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Bunnyman Brewing’s Lorton move approved, set to open next year at site of the local legend

Bunnyman Brewing is hopping on over to Lorton’s Workhouse Arts Center next year.

The Fairfax-based brewery got an official go-ahead from the Fairfax County Board of Supervisors on Tuesday (Dec. 6) to take over a nearly 4,700-square-foot space at the county-owned Workhouse Arts Campus in Lorton.

This will be the brewery’s second location and is expected to open by fall 2023, co-owner Sam Gray told FFXnow. The brewery will be in Building W-13, one of two buildings on the campus that are currently being refurbished.

“The addition of an on-site food and beverage retailer is expected to assist with placemaking and support the vibrant arts and cultural programming and education that [the Workhouse Arts Foundation] provides throughout the site,” the staff report says.

The county is still seeking a tenant for Building W-15, the other component of the $6.3 million renovation project.

The expansion marks Bunnyman Brewing’s return to the former Lorton Reformatory grounds where the story behind its legendary namesake began.

According to one version of the Bunnyman legend, in the early 20th century, a bus carrying patients from a nearby asylum in Clifton to Lorton crashed. The authorities re-apprehended every inmate, save one who was never found, leaving only a trail of gutted rabbits as clues.

One Halloween night years later, teens hanging out under the Colchester Overpass near Fairfax Station saw a flash of light. The next morning, police found the kids strung up and gutted, just like the bunnies left by the inmate.

While that version of the story is completely untrue, there was a man possibly dressed in a bunny suit who terrorized a few residents in the early 1970s.

Gray told FFXnow last month that the brewery’s name is an homage to his hometown.

“It’s the legend we grew up with that was purely Fairfax. Anyone that grew up in the area could relate,” he said. “We are proud of our area and it was the most relevant, fun historical symbol that made sense.”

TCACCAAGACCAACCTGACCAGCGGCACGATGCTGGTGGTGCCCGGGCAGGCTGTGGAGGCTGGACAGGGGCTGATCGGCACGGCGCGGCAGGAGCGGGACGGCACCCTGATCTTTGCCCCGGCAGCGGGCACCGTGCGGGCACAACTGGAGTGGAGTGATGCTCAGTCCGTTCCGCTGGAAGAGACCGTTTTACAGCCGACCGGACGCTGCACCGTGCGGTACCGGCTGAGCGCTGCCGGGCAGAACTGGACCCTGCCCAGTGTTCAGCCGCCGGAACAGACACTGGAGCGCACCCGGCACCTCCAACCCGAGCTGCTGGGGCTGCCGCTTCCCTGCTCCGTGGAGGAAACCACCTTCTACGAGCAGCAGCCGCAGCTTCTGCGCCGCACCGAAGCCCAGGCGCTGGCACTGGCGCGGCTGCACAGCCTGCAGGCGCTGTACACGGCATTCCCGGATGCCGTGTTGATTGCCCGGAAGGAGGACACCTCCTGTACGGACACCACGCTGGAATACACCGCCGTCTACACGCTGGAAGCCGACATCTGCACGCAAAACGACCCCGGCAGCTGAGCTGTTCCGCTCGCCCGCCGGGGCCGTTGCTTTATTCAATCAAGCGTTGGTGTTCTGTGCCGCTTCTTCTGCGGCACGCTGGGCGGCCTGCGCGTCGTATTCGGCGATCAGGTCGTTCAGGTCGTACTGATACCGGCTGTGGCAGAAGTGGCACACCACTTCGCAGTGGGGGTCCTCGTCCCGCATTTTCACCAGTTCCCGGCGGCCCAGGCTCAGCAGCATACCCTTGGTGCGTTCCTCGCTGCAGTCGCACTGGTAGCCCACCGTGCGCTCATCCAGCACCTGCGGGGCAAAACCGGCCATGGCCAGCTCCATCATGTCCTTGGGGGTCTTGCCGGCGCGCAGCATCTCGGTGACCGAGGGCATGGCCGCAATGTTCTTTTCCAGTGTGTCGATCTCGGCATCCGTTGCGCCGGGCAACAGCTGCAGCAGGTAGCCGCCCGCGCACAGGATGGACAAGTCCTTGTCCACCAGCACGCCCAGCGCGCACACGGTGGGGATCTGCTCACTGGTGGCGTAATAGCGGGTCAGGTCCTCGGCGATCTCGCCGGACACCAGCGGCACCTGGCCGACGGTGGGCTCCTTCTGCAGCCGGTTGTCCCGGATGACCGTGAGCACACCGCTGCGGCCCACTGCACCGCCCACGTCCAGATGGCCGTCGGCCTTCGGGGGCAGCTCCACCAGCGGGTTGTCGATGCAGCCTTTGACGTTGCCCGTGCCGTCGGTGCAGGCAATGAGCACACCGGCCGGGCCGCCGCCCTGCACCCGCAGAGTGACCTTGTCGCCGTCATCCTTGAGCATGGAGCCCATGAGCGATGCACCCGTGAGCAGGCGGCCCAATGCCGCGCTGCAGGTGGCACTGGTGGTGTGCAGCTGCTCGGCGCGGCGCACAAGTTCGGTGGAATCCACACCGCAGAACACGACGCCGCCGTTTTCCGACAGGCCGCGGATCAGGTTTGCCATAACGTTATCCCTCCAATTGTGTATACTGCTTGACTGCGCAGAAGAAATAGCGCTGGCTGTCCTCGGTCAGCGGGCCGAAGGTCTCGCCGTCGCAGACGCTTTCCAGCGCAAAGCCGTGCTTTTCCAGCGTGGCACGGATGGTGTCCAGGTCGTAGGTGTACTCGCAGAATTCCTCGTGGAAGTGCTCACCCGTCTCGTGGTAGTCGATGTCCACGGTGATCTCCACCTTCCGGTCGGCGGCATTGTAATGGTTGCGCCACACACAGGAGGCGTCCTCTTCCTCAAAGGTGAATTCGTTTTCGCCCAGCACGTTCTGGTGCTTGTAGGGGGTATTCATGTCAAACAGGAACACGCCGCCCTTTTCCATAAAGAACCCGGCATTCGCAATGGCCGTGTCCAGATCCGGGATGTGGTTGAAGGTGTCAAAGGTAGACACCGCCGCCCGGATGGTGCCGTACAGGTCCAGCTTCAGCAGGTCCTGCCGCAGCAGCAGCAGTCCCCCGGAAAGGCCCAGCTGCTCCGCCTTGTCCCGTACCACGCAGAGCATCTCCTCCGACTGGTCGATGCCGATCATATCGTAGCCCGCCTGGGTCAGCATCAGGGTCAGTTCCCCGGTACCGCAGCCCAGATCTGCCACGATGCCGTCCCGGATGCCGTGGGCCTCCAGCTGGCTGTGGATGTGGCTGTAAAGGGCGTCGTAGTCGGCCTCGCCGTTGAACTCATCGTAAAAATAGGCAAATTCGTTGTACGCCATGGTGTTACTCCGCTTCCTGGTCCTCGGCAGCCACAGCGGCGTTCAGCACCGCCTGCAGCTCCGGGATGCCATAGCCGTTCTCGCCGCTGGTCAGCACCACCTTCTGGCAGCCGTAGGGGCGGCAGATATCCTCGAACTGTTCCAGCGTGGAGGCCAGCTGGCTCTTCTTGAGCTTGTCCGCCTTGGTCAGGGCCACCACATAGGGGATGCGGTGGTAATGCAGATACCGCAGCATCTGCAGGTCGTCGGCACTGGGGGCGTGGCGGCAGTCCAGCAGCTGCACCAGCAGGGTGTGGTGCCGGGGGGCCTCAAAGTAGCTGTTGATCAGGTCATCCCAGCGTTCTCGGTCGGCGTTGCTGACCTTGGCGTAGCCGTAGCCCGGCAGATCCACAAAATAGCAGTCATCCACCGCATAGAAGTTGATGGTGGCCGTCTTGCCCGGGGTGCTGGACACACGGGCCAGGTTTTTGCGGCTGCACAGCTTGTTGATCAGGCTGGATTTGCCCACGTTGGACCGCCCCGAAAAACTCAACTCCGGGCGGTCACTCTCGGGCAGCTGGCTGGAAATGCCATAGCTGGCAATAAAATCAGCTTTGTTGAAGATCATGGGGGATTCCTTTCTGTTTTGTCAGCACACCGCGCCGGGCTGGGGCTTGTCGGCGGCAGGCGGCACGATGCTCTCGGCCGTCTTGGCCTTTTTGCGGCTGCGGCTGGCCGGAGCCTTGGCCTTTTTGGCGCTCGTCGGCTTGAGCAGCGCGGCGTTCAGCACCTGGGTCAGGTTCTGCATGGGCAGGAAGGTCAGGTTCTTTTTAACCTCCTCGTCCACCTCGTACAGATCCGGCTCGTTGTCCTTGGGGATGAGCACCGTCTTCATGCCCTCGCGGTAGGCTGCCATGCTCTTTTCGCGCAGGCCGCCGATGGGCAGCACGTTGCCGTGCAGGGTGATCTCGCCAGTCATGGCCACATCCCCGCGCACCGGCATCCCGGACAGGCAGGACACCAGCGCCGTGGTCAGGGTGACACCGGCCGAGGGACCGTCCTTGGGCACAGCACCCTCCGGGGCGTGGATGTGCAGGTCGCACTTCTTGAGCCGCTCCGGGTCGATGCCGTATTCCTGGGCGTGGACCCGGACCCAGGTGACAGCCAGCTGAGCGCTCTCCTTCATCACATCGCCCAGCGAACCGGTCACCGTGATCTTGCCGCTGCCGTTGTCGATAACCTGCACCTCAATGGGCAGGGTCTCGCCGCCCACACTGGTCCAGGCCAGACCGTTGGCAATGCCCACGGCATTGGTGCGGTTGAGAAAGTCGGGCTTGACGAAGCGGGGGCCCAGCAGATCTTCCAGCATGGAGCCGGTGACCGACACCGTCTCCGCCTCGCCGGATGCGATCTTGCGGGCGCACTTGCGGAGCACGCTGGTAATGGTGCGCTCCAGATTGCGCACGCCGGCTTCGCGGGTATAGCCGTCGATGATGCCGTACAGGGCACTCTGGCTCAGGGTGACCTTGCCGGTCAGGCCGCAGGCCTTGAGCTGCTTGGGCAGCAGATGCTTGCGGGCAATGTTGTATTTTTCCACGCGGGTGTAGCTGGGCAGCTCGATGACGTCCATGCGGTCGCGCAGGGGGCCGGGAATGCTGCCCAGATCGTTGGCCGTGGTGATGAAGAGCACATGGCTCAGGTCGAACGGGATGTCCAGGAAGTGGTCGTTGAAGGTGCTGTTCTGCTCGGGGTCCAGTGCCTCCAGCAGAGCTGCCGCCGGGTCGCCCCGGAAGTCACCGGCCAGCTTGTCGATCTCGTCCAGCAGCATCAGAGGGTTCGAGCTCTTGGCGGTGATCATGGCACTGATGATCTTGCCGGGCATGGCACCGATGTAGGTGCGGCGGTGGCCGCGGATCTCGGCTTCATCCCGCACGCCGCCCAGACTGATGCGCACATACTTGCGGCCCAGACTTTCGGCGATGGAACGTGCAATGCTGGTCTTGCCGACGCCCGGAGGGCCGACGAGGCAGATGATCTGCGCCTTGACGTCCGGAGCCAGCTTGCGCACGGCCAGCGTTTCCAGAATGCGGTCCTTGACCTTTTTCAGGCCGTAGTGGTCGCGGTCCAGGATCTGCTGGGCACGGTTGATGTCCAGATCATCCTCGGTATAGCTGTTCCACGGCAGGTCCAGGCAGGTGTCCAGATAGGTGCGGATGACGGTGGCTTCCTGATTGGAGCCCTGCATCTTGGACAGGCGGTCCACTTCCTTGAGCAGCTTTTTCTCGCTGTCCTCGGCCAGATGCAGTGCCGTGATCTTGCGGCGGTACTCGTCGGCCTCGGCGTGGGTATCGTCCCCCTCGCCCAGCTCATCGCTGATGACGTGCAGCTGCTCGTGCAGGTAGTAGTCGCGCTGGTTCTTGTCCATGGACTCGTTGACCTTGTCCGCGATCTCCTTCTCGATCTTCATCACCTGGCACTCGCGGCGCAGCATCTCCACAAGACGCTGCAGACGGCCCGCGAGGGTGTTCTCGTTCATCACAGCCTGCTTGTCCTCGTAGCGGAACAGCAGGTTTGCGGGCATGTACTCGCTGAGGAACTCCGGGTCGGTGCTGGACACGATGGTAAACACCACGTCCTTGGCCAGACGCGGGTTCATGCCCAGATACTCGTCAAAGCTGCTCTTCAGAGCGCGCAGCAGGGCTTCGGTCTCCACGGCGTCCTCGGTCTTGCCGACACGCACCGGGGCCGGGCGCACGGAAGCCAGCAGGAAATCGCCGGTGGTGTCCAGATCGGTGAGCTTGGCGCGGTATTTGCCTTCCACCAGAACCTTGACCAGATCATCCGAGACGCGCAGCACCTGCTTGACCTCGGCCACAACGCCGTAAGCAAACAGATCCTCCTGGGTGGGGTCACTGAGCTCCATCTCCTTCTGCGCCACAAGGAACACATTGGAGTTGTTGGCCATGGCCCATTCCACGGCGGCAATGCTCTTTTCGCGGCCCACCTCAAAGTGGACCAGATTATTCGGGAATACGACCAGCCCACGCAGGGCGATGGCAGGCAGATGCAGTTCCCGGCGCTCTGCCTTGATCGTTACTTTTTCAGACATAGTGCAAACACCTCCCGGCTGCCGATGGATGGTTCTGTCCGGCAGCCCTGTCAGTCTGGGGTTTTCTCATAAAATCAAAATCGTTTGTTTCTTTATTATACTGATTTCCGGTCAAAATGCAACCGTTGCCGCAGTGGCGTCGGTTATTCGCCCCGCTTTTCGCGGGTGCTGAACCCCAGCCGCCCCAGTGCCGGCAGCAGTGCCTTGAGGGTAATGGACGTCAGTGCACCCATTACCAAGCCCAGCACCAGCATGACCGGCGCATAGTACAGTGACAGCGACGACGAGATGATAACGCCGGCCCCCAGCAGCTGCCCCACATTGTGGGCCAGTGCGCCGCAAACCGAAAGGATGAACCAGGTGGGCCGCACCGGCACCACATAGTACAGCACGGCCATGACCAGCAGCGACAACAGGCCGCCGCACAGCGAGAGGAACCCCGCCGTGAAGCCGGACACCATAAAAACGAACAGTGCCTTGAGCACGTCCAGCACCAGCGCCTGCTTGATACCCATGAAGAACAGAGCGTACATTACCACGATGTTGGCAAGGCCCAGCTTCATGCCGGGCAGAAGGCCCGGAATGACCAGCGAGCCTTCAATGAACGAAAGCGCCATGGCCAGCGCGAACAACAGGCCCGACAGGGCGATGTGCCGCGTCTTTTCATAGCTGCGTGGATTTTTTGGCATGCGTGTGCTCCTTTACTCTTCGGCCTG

At Tuesday’s board meeting, Gray made clear that his team did research before choosing its name, which isn’t intended as a celebration of morbid happenings.

“We are not celebrating a murderer, but the story is one we all grew up with. The name is a lot for us,” he said.

He also noted that, while working as a Fairfax County firefighter, he responded to a number of calls at the Lorton Prison, and it still leaves an impression on him.

“When I go into the Workhouse Arts Center, I still see it as a prison. It’s taken a little while to get the flutters out of my stomach,” he said. “I did respond to the prison quite a few times back in the day and it was a scary situation every single time. There was no getting used to it.”

The lease for Bunnyman Brewery received unanimous approval from supervisors and was “wholeheartedly” endorsed by the head of the nonprofit Workhouse Arts Foundation, which manages the arts center.

“The two Bunnyman co-owners…have already shown the Workhouse Arts Center, by participating in our annual haunt event, that they will be great partners as we collectively work together to ensure the full activation of the campus,” WAF President Leon Scioscia said.

The initial 10-year lease is expected to generate about $109,000 a year for the county, after “the initial 18-month rent abatement period has ended,” per the staff report. Gray says the abatement means the brewery will pay no rent for the first three months and only half its rent for the next 15 months.

The county is expected to hand over the property to Bunnyman Brewing in March. At that time, the brewery will make some of its own improvements with the hope of opening the space to the public about six months later — just in time for the spooky season.

“We hope to be able to host a couple soft openings by September 2023 and fully open the doors by Halloween 2023,” Gray said.

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